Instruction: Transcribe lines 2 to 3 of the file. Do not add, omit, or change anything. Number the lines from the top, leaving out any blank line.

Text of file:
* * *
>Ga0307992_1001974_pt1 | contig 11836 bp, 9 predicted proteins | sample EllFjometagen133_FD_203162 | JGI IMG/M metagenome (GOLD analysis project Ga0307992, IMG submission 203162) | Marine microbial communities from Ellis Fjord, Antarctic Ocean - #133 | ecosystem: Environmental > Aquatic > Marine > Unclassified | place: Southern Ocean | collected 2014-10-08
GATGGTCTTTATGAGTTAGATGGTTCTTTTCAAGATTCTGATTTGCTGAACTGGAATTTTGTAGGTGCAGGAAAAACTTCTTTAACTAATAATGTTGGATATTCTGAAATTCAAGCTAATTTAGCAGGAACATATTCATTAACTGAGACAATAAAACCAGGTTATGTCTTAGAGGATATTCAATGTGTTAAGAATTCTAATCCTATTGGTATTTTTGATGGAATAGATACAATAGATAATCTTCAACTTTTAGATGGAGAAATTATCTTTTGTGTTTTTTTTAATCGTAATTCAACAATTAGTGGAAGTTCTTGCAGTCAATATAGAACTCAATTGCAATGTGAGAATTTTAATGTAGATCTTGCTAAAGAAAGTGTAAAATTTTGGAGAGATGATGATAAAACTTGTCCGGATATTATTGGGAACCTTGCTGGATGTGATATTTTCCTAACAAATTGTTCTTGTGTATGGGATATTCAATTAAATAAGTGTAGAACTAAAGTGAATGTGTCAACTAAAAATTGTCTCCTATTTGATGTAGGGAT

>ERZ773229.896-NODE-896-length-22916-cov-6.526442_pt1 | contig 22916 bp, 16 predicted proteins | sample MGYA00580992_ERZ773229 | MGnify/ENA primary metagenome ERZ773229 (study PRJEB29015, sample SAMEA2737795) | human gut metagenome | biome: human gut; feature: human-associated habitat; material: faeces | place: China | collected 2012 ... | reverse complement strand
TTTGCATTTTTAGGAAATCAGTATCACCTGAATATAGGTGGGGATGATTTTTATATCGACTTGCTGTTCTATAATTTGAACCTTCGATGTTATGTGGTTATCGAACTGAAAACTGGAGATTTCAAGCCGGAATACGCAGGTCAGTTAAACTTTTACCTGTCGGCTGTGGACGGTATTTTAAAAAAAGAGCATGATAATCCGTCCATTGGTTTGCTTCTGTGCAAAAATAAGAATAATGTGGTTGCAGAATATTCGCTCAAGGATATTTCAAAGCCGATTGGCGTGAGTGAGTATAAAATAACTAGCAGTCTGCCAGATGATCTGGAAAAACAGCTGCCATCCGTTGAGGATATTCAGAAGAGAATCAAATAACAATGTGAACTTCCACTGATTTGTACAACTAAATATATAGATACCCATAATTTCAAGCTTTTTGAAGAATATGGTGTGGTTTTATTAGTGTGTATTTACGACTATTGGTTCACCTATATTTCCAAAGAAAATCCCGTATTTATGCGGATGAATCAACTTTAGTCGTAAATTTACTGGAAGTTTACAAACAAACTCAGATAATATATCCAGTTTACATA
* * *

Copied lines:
GATGGTCTTTATGAGTTAGATGGTTCTTTTCAAGATTCTGATTTGCTGAACTGGAATTTTGTAGGTGCAGGAAAAACTTCTTTAACTAATAATGTTGGATATTCTGAAATTCAAGCTAATTTAGCAGGAACATATTCATTAACTGAGACAATAAAACCAGGTTATGTCTTAGAGGATATTCAATGTGTTAAGAATTCTAATCCTATTGGTATTTTTGATGGAATAGATACAATAGATAATCTTCAACTTTTAGATGGAGAAATTATCTTTTGTGTTTTTTTTAATCGTAATTCAACAATTAGTGGAAGTTCTTGCAGTCAATATAGAACTCAATTGCAATGTGAGAATTTTAATGTAGATCTTGCTAAAGAAAGTGTAAAATTTTGGAGAGATGATGATAAAACTTGTCCGGATATTATTGGGAACCTTGCTGGATGTGATATTTTCCTAACAAATTGTTCTTGTGTATGGGATATTCAATTAAATAAGTGTAGAACTAAAGTGAATGTGTCAACTAAAAATTGTCTCCTATTTGATGTAGGGAT

>ERZ773229.896-NODE-896-length-22916-cov-6.526442_pt1 | contig 22916 bp, 16 predicted proteins | sample MGYA00580992_ERZ773229 | MGnify/ENA primary metagenome ERZ773229 (study PRJEB29015, sample SAMEA2737795) | human gut metagenome | biome: human gut; feature: human-associated habitat; material: faeces | place: China | collected 2012 ... | reverse complement strand